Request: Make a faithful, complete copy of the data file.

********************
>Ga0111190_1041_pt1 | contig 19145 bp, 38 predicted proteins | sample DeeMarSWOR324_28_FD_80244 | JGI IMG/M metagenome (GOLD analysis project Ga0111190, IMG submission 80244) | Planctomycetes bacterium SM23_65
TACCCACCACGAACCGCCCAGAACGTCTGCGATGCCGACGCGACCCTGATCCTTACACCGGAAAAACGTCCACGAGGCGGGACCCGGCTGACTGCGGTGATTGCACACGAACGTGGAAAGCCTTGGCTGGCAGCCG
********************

>Ga0111190_1041_pt1 | contig 19145 bp, 38 predicted proteins | sample DeeMarSWOR324_28_FD_80244 | JGI IMG/M metagenome (GOLD analysis project Ga0111190, IMG submission 80244) | Planctomycetes bacterium SM23_65
TACCCACCACGAACCGCCCAGAACGTCTGCGATGCCGACGCGACCCTGATCCTTACACCGGAAAAACGTCCACGAGGCGGGACCCGGCTGACTGCGGTGATTGCACACGAACGTGGAAAGCCTTGGCTGGCAGCCG